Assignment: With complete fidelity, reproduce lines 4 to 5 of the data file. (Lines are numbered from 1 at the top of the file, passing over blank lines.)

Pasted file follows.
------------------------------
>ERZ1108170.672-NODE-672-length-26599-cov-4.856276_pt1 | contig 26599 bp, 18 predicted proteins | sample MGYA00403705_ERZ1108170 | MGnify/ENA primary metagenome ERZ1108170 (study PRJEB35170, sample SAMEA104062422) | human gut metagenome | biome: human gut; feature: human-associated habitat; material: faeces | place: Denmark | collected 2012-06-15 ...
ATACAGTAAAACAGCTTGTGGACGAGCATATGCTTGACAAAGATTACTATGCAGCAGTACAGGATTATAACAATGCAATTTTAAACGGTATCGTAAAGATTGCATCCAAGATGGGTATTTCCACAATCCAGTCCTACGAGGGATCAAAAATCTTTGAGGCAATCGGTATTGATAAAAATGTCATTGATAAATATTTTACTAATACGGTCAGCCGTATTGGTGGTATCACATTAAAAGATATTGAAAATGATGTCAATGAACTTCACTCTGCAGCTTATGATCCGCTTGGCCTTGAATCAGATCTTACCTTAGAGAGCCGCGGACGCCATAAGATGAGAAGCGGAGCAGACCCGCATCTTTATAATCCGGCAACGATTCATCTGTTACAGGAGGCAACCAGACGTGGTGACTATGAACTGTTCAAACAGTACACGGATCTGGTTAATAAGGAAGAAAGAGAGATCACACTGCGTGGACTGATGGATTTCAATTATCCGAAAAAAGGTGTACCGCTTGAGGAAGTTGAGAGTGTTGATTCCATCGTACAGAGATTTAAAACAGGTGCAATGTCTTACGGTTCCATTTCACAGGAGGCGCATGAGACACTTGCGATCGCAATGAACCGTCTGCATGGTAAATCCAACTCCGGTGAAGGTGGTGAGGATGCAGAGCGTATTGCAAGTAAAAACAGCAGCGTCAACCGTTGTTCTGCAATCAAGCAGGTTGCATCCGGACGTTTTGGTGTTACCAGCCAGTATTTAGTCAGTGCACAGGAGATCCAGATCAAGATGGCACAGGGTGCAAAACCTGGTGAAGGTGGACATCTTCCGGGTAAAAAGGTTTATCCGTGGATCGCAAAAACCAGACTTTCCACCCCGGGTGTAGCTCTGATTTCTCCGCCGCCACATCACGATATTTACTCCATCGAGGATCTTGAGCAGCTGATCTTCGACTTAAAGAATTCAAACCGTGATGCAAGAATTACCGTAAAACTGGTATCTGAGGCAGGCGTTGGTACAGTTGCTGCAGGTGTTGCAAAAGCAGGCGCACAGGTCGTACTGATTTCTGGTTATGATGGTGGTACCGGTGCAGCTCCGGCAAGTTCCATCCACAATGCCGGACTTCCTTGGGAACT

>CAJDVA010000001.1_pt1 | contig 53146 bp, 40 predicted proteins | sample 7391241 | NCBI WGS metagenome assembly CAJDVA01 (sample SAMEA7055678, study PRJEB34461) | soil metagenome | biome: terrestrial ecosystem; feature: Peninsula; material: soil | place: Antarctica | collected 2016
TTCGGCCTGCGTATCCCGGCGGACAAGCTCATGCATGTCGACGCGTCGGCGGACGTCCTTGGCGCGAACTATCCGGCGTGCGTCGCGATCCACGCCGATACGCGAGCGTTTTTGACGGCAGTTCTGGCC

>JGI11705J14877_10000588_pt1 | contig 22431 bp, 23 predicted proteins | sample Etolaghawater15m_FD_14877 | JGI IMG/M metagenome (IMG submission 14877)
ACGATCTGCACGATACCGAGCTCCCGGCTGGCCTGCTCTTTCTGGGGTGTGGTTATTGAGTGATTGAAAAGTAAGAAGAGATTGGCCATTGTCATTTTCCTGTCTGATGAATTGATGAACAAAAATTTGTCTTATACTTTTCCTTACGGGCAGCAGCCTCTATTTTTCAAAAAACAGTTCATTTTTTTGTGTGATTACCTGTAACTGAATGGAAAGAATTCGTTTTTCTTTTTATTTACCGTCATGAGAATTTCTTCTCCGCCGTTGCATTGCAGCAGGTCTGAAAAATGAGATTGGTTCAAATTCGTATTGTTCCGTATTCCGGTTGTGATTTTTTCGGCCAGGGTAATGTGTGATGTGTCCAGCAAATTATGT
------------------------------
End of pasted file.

TTCGGCCTGCGTATCCCGGCGGACAAGCTCATGCATGTCGACGCGTCGGCGGACGTCCTTGGCGCGAACTATCCGGCGTGCGTCGCGATCCACGCCGATACGCGAGCGTTTTTGACGGCAGTTCTGGCC

>JGI11705J14877_10000588_pt1 | contig 22431 bp, 23 predicted proteins | sample Etolaghawater15m_FD_14877 | JGI IMG/M metagenome (IMG submission 14877)